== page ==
Helping Children and Adults with Autism Overcome Barriers to Connection

Many adults and children with autism are nonspeaking or have limited speech and communication skills. Augmentative and alternative communication (AAC) can help them communicate, often using speech-generating devices (SGDs) that can be operated with the hands, eyes or even a tilt of the head. SGD technology has advanced to the point that many people with autism and other severe speech impediments are now able to more easily speak and connect with others, greatly improving quality of life.

About Nonspeaking Autism and How AAC Can Help

People with autism spectrum disorder (ASD) often have problems with social, emotional and communication skills because they have different ways of learning, paying attention and reacting or responding to things. Research has shown that about 30% of people with ASD don’t learn to speak more than a few words.

Not all nonspeaking people are truly nonverbal. Some can recognize and respond to words in writing. Others can respond to icons, symbols and gestures. All of these can be incorporated into an AAC plan. Equipment and methods vary depending on the needs and skills of the nonspeaking person. In most cases, insurance or Medicaid will cover the cost of the equipment and training.

Some parents and other caretakers worry that the use of AAC will discourage ordinary speech development. However, the opposite is true. AAC helps nonspeaking people associate words with their meanings. It can help them express feelings, ask and answer questions, and make requests. Better communication can also help reduce stress and frustration for people with autism and those who care for them.

At Penn State Health, we’re committed to our work because we know how life-changing AAC can be. We can help nonspeaking people communicate their wants and needs, participate in the community, form relationships and advocate for themselves, so they can live more fully and independently.

First Steps

When a physician refers a patient to our program, we’ll schedule an evaluation. During this first visit, we’ll assess fine motor skills, receptive language skills, expressive language, vision and hearing. Then, we’ll match the person with the equipment and training that best meet their specific needs.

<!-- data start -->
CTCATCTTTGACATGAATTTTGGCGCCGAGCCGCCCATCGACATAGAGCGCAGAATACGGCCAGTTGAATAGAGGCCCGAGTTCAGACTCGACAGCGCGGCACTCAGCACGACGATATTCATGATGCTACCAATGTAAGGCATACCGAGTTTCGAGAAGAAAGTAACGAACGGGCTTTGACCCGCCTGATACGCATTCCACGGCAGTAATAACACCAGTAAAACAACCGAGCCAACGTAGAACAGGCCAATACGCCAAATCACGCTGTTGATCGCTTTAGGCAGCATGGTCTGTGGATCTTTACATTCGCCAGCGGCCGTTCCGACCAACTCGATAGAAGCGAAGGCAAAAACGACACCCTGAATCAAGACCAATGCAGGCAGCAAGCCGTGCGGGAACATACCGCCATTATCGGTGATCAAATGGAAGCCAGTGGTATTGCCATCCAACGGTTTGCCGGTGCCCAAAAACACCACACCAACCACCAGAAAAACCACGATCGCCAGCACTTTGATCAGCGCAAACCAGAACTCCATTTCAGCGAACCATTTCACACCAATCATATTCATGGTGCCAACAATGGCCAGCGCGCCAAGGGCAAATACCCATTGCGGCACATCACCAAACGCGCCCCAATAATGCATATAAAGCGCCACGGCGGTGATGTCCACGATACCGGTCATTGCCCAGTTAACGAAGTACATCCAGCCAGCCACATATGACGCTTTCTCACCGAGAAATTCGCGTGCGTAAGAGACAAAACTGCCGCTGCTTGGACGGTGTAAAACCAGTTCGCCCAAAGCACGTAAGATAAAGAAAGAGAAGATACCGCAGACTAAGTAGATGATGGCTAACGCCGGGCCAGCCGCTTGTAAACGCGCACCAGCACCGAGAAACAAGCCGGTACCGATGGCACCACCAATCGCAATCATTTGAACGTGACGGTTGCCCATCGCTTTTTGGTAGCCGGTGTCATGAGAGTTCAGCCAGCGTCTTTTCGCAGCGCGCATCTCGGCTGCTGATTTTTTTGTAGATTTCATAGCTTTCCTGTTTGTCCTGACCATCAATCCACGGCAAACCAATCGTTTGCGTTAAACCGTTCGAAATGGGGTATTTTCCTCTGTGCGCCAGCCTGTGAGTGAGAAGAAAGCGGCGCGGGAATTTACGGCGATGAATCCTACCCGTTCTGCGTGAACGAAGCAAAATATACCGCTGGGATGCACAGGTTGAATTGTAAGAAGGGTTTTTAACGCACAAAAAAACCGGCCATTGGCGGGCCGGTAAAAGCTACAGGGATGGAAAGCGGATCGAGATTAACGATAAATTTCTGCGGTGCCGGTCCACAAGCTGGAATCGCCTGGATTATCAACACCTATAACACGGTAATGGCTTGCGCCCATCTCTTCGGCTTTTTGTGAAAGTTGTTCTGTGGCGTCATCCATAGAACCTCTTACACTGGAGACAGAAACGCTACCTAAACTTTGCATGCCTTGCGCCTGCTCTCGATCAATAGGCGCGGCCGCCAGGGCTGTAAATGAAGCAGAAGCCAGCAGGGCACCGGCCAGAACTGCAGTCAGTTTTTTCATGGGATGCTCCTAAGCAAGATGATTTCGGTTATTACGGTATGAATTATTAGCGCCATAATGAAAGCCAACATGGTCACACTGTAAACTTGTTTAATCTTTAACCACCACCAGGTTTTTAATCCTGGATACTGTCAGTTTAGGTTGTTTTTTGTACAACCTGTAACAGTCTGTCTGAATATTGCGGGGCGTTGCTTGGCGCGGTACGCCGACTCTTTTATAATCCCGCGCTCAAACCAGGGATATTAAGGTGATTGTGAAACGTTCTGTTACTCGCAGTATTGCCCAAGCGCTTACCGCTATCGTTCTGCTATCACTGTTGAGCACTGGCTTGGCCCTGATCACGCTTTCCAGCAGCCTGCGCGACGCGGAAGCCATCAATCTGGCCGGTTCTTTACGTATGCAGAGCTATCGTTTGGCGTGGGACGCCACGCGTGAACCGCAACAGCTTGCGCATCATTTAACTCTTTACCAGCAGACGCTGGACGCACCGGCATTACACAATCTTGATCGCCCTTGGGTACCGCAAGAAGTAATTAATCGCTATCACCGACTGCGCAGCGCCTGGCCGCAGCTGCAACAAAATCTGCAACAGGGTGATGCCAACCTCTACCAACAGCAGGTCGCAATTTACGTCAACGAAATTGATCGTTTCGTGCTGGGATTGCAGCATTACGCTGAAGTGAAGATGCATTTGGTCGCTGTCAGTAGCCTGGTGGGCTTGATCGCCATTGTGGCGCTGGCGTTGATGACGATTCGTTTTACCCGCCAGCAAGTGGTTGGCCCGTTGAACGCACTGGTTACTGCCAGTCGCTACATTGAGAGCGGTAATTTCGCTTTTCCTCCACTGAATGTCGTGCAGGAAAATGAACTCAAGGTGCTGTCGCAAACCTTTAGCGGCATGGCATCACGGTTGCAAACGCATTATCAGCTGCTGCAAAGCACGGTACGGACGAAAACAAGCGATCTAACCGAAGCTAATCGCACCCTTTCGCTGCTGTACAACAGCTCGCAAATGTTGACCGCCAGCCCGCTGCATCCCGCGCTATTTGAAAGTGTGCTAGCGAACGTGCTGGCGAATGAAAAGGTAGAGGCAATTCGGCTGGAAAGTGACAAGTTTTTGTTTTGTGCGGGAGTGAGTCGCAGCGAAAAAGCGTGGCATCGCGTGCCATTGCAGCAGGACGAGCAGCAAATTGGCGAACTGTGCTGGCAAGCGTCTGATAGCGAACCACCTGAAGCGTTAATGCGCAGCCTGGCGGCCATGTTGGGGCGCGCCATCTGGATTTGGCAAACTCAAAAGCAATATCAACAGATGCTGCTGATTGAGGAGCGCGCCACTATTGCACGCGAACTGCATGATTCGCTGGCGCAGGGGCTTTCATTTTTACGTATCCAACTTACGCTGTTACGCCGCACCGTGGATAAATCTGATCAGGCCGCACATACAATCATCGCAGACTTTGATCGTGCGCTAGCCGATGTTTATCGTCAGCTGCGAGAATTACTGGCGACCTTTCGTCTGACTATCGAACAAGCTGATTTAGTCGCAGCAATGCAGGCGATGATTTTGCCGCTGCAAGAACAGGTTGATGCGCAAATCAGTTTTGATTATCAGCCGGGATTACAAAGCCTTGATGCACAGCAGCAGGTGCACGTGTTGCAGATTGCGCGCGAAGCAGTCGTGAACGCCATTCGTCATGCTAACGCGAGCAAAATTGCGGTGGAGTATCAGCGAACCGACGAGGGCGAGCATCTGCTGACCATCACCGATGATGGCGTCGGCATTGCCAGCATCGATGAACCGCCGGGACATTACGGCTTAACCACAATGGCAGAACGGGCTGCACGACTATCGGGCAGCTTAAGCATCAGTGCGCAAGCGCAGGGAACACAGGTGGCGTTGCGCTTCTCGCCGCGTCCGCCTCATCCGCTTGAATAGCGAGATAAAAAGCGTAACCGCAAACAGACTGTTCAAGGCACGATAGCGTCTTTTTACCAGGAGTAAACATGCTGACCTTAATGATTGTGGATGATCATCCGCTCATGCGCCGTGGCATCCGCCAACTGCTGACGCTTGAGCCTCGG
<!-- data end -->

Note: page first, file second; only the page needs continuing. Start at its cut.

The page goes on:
To find out more or refer a patient, call 717-531-8338.

Why Choose Penn State Health for Care

Our AAC program for people with autism is the only one of its kind in the region. Our specialists are trained in matching people of all ages with the equipment and support needed to communicate as effectively and fully as possible. We also work with family and caregivers to ensure they have the support and resources they need.

The program’s entire staff is trained and experienced in working with nonverbal children and adults. We can help you and your loved one feel comfortable and at ease with SGDs and other tools for communicating. Our goal is functional communication to prevent a nonspeaking person from being isolated by their condition.

As technology advances and knowledge grows, people with autism and others who have challenges with speech and communication may have access to more tools and solutions to help them live fuller, more connected lives. Penn State Health is involved with autism research, and we’re committed to finding better ways to help people and families affected by autism.

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